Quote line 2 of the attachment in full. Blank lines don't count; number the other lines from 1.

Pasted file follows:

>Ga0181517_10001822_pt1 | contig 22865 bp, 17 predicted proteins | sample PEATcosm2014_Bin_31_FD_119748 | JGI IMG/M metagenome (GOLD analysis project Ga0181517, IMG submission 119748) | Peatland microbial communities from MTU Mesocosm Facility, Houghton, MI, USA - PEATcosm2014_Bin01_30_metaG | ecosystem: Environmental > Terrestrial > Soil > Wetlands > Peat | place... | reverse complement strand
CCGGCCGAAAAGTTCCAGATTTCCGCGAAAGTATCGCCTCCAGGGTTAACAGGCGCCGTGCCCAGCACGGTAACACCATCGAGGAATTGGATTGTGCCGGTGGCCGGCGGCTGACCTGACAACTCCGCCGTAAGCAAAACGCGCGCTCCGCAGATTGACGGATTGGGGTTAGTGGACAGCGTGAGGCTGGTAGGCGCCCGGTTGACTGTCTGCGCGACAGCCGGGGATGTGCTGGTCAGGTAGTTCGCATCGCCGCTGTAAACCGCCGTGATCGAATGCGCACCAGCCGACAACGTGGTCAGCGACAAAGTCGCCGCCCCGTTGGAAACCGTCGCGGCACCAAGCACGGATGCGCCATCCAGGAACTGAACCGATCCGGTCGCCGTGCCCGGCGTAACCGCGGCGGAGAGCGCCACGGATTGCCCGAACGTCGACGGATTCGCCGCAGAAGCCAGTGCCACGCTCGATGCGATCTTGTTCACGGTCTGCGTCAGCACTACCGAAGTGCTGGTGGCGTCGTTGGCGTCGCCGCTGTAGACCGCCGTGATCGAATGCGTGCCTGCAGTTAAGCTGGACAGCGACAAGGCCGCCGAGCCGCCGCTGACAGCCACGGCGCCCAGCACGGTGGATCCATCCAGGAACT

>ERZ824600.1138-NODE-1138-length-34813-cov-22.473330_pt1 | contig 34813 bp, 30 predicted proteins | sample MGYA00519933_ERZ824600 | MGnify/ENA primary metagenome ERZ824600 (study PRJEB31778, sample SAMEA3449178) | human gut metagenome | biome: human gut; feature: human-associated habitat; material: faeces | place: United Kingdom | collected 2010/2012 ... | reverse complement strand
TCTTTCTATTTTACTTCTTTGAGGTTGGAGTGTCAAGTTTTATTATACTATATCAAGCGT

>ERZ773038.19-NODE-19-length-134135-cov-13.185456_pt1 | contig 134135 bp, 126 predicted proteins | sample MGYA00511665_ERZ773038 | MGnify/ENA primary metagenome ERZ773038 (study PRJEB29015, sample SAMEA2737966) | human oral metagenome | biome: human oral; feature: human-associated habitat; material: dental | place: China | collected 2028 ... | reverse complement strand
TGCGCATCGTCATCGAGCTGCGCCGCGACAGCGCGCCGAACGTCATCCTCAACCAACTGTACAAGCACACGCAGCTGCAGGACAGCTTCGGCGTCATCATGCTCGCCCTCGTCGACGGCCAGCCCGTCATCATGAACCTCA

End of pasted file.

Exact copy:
CCGGCCGAAAAGTTCCAGATTTCCGCGAAAGTATCGCCTCCAGGGTTAACAGGCGCCGTGCCCAGCACGGTAACACCATCGAGGAATTGGATTGTGCCGGTGGCCGGCGGCTGACCTGACAACTCCGCCGTAAGCAAAACGCGCGCTCCGCAGATTGACGGATTGGGGTTAGTGGACAGCGTGAGGCTGGTAGGCGCCCGGTTGACTGTCTGCGCGACAGCCGGGGATGTGCTGGTCAGGTAGTTCGCATCGCCGCTGTAAACCGCCGTGATCGAATGCGCACCAGCCGACAACGTGGTCAGCGACAAAGTCGCCGCCCCGTTGGAAACCGTCGCGGCACCAAGCACGGATGCGCCATCCAGGAACTGAACCGATCCGGTCGCCGTGCCCGGCGTAACCGCGGCGGAGAGCGCCACGGATTGCCCGAACGTCGACGGATTCGCCGCAGAAGCCAGTGCCACGCTCGATGCGATCTTGTTCACGGTCTGCGTCAGCACTACCGAAGTGCTGGTGGCGTCGTTGGCGTCGCCGCTGTAGACCGCCGTGATCGAATGCGTGCCTGCAGTTAAGCTGGACAGCGACAAGGCCGCCGAGCCGCCGCTGACAGCCACGGCGCCCAGCACGGTGGATCCATCCAGGAACT